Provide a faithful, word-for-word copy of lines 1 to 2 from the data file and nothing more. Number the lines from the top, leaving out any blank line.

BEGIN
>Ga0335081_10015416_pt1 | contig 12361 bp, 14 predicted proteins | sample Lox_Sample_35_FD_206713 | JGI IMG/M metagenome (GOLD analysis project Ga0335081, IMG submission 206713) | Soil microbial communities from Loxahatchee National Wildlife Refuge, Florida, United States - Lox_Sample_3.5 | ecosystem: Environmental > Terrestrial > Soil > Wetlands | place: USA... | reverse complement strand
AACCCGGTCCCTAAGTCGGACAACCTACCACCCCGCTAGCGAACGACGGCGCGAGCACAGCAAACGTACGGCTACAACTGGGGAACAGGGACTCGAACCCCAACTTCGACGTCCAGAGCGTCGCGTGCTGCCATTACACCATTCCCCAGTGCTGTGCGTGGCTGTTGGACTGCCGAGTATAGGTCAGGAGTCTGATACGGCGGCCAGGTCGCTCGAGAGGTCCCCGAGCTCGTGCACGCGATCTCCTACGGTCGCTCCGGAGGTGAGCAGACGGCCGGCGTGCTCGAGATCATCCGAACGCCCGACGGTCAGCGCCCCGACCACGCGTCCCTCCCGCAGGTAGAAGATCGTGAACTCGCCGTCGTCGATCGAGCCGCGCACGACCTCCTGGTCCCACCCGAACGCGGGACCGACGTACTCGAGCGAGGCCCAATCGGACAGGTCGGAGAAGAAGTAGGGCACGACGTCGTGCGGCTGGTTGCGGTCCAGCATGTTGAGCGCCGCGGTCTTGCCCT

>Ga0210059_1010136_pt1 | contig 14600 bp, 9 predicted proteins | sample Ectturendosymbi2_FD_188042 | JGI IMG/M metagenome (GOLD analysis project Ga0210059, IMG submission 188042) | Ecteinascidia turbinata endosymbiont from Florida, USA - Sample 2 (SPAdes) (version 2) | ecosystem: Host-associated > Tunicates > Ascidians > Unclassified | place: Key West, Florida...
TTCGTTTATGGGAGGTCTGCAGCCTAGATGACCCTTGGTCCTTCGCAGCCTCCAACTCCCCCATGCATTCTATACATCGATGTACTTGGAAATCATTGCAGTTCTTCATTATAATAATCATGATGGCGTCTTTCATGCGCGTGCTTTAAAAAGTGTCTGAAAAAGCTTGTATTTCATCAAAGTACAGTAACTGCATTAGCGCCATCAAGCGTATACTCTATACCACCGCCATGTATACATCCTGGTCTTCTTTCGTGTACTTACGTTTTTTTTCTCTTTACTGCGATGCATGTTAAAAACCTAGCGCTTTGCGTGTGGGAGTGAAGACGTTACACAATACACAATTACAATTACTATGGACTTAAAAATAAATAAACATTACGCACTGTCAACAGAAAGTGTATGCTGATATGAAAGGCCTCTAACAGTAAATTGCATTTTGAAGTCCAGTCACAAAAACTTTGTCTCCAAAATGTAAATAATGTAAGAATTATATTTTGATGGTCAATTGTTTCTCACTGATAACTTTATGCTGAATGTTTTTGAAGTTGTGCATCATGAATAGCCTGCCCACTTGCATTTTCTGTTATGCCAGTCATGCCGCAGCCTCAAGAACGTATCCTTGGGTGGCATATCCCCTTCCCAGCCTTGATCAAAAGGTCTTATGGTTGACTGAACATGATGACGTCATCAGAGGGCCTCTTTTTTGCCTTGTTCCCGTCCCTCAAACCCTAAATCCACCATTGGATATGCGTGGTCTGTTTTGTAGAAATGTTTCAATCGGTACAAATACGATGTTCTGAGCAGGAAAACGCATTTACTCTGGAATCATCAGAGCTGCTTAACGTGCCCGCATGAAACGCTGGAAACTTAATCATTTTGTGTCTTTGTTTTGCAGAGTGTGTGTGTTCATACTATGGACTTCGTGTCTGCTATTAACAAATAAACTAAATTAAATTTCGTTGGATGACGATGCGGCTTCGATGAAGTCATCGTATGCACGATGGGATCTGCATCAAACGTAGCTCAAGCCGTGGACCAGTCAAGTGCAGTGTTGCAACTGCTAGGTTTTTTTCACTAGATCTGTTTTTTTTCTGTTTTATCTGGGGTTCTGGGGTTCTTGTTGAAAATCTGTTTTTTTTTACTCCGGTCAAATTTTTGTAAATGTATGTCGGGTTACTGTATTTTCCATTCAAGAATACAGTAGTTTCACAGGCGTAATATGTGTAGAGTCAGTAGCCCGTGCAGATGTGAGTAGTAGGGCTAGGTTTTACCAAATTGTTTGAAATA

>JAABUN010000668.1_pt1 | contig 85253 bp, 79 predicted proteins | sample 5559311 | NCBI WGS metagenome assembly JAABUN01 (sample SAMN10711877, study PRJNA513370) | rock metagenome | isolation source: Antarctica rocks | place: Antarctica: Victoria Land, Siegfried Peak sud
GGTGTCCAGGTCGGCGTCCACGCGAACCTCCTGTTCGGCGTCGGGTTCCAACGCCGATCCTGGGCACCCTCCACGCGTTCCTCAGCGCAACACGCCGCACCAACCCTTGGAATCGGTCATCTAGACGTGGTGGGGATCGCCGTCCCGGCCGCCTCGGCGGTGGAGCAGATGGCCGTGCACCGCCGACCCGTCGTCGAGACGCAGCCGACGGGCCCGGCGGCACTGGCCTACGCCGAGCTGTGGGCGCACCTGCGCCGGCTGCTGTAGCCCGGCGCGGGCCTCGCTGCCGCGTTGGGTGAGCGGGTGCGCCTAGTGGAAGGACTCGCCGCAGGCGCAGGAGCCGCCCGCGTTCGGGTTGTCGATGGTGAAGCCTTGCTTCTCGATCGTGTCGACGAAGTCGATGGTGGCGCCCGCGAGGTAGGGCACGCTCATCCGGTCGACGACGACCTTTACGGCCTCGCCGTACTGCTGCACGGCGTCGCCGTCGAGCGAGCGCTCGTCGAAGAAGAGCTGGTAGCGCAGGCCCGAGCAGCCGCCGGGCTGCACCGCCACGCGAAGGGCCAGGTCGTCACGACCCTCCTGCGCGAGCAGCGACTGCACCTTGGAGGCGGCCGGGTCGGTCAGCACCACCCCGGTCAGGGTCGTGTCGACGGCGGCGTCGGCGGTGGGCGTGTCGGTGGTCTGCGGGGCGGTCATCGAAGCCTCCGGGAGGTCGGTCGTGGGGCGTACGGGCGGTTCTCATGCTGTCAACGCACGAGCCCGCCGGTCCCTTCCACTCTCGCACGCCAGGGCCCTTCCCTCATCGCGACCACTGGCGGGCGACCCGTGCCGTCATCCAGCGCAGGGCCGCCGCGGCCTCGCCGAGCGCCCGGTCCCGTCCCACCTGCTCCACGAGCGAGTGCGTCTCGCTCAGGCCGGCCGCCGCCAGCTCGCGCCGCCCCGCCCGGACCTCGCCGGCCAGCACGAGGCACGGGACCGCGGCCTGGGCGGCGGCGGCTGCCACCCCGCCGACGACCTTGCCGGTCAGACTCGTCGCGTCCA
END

>Ga0335081_10015416_pt1 | contig 12361 bp, 14 predicted proteins | sample Lox_Sample_35_FD_206713 | JGI IMG/M metagenome (GOLD analysis project Ga0335081, IMG submission 206713) | Soil microbial communities from Loxahatchee National Wildlife Refuge, Florida, United States - Lox_Sample_3.5 | ecosystem: Environmental > Terrestrial > Soil > Wetlands | place: USA... | reverse complement strand
AACCCGGTCCCTAAGTCGGACAACCTACCACCCCGCTAGCGAACGACGGCGCGAGCACAGCAAACGTACGGCTACAACTGGGGAACAGGGACTCGAACCCCAACTTCGACGTCCAGAGCGTCGCGTGCTGCCATTACACCATTCCCCAGTGCTGTGCGTGGCTGTTGGACTGCCGAGTATAGGTCAGGAGTCTGATACGGCGGCCAGGTCGCTCGAGAGGTCCCCGAGCTCGTGCACGCGATCTCCTACGGTCGCTCCGGAGGTGAGCAGACGGCCGGCGTGCTCGAGATCATCCGAACGCCCGACGGTCAGCGCCCCGACCACGCGTCCCTCCCGCAGGTAGAAGATCGTGAACTCGCCGTCGTCGATCGAGCCGCGCACGACCTCCTGGTCCCACCCGAACGCGGGACCGACGTACTCGAGCGAGGCCCAATCGGACAGGTCGGAGAAGAAGTAGGGCACGACGTCGTGCGGCTGGTTGCGGTCCAGCATGTTGAGCGCCGCGGTCTTGCCCT